If China is unfair to US companies, why is GM the best-selling car?

❝ Will the world’s two largest economies finally come to a fight over the price of cars?

Ahead of a high-stakes summit with Chinese leader Xi Jinping, Donald Trump’s White House has made clear that it isn’t happy with China’s high tariffs on imported American automobiles. These contribute, it says, to the US’s total trade deficit with China, which was $347 billion last year. Former Obama economic advisor Larry Summers also brought up the issue in a recent meeting with China’s premier (paywall), Li Keqiang.

❝ While the US taxes imported cars and cars parts at a maximum of 2.5%, China charges tariffs of between 21% and 30%. This gives foreign automakers who want to sell in China a big incentive to manufacture there to avoid the import charge. But China also requires foreign subsidiaries to operate as 50-50 joint ventures with Chinese companies. These, of course, then become classrooms for Chinese engineers to gain foreign know-how…

❝ Further complicating everything: Now that China is the largest car market on the globe, US firms are reluctant to complain too loudly about the lopsided rules for fear of being cut off completely — US firms and their joint ventures have a major share of the market.

The articles points out some useful contemporaneous constraints. As history, it sucks. The processes described are typical of nations growing from 3rd World to developing and more. As true in Asia as Latin America. I worked in American industries in recent decades where complete products had low tariffs – and parts were charged 30-50% tariffs.

And, then, Japan doesn’t use tariffs at all to exclude American-built cars. They simply set manufacturing standards American companies can’t afford to meet. For decades, now.

❝ Witness the latest annual report from General Motors, which sells more cars in China (3.9 million) than in the US (3 million) and saw its China business grow 13% last year; one in 10 cars sold in China was a GM. “Maintaining good relations with our joint venture partners, which are affiliated with the Chinese government, is an important part of our China growth strategy,” the report said…

And, of course, Trump approaches the whole question in terms most Americans agree with. We’re the biggest and most important export market in the world and everyone should obey. We’re worth it.

As ignorant as Trump – since China’s biggest customer is the European Union and We’re #2.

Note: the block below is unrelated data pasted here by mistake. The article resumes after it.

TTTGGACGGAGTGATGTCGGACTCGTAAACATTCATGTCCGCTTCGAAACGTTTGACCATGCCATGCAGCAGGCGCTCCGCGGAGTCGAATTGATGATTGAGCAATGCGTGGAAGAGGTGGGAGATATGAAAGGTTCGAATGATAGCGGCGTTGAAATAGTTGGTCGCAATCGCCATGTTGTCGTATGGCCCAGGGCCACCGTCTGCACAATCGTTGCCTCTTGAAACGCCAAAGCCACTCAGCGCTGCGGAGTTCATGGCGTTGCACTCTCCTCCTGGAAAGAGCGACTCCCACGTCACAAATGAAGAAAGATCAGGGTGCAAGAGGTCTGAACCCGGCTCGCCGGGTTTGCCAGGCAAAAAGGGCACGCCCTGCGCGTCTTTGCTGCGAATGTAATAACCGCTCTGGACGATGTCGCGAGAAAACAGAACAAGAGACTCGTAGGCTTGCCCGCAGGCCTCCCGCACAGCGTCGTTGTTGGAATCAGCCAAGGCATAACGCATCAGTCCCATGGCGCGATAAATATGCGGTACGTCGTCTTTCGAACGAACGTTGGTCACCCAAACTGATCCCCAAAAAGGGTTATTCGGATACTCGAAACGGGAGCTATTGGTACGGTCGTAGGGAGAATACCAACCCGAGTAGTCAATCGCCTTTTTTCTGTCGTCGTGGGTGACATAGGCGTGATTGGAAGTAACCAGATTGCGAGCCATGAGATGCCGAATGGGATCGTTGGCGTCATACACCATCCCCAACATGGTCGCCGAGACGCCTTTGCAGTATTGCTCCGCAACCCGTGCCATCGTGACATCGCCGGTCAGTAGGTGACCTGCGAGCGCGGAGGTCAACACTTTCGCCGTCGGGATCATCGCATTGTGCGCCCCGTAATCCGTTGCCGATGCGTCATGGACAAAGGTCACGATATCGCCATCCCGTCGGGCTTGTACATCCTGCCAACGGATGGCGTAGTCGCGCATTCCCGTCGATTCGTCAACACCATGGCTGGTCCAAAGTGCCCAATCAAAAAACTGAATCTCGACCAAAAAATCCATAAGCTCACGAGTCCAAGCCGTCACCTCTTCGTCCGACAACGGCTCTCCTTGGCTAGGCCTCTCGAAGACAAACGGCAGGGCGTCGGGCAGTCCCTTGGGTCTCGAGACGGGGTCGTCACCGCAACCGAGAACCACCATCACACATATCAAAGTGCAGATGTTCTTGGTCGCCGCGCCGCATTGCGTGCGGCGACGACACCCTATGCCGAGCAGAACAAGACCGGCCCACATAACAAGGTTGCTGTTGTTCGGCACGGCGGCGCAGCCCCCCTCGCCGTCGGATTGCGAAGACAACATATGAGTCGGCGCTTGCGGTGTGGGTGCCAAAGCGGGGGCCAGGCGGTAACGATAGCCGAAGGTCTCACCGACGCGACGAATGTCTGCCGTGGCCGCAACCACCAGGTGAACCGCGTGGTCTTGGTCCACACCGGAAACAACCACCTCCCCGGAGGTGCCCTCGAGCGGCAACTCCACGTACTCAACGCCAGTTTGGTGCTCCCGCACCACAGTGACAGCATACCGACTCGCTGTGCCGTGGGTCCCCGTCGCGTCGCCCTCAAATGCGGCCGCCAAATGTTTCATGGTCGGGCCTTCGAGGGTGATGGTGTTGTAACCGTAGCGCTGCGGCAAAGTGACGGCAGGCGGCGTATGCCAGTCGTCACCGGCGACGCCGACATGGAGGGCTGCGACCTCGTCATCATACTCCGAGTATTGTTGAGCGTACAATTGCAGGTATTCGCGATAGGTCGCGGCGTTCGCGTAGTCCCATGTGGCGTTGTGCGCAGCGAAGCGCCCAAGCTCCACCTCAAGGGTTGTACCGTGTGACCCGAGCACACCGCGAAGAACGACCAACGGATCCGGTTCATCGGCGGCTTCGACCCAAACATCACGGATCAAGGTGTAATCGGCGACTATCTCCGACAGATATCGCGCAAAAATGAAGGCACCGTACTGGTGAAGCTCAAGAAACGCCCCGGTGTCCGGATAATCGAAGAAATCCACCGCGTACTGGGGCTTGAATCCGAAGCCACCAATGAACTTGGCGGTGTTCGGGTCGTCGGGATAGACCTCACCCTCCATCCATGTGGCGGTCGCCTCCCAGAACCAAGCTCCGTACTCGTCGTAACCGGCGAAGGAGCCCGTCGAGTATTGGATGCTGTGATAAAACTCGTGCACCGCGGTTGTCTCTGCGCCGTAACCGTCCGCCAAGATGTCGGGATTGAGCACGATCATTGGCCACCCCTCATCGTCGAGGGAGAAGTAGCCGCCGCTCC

Probably should mention the largest export market for 33 American states — is China. Gonna be some hollering if Trump starts a trade war.

3 thoughts on “If China is unfair to US companies, why is GM the best-selling car?

  1. moss says:

    That state-by-state info link at the bottom is amazing. Cripes, there are states whose exports to China are up like 250% and the rest of the world 9%.

  2. Gweilo says:

    Trump’s trade adviser’s anti-China book is wilder than you can imagine. (Vox) http://www.vox.com/world/2017/4/6/14697762/trump-trade-adviser-anti-china-book-wild Peter “Navarro is the director of the National Trade Council, a newly created office in the White House. He’s one of the main figures shaping the administration’s trade policy as it struggles to balance the GOP’s traditional commitment to free trade with Trump’s stated belief that countries like China are gaming the system to improve their own economies at the expense of America’s working class.
    if Navarro and White House Chief Strategist Steve Bannon get their way, the Trump administration could potentially end up severely weakening the World Trade Organization and slapping big punitive tariffs on other countries in a forceful bid to restore American primacy in the trade world. Given that some of those tariffs could spark trade wars, it’s not an exaggeration to say millions of American jobs hang in the balance. It’s far from clear which side will ultimately prevail, but the president has taken Navarro’s side during recent skirmishes in the West Wing over how to move forward on trade.”
    See also “Meet Mr. ‘Death by China,’ Trump’s inside man on trade” (Washington Post) https://www.washingtonpost.com/business/economy/meet-mr-death-by-china-trumps-inside-man-on-trade/2017/02/17/164d7458-ea25-11e6-80c2-30e57e57e05d_story.html and “Trump Adviser Peter Navarro’s Outrageous Bet Against US Treasuries” (Forbes) https://www.forbes.com/sites/timworstall/2017/04/02/trump-adviser-peter-navarros-outrageous-bet-against-us-treasuries/#23e5a4a44285

  3. Xuanzang says:

    “The trade deficit with China is a problem — but not for the reason Trump thinks” (Washington Post) https://www.washingtonpost.com/news/wonk/wp/2017/04/07/the-trade-deficit-with-china-is-a-problem-but-not-for-the-reason-trump-thinks/ “According to economist Michael Pettis, a professor at Peking University and a senior fellow at the Carnegie Institution who is one of the leading voices about global imbalances in the flows of trade and capital, says that the U.S. trade deficit is a problem — but not for the reasons that Trump, Bernie Sanders and other critics seem to think. The key, Pettis says, is that the trade deficit is due to a deeper problem, which is imbalances in the flow of international investment. In his view, this is an issue that China could fix, but which the United States is ultimately powerless to do much about.” (Interview)

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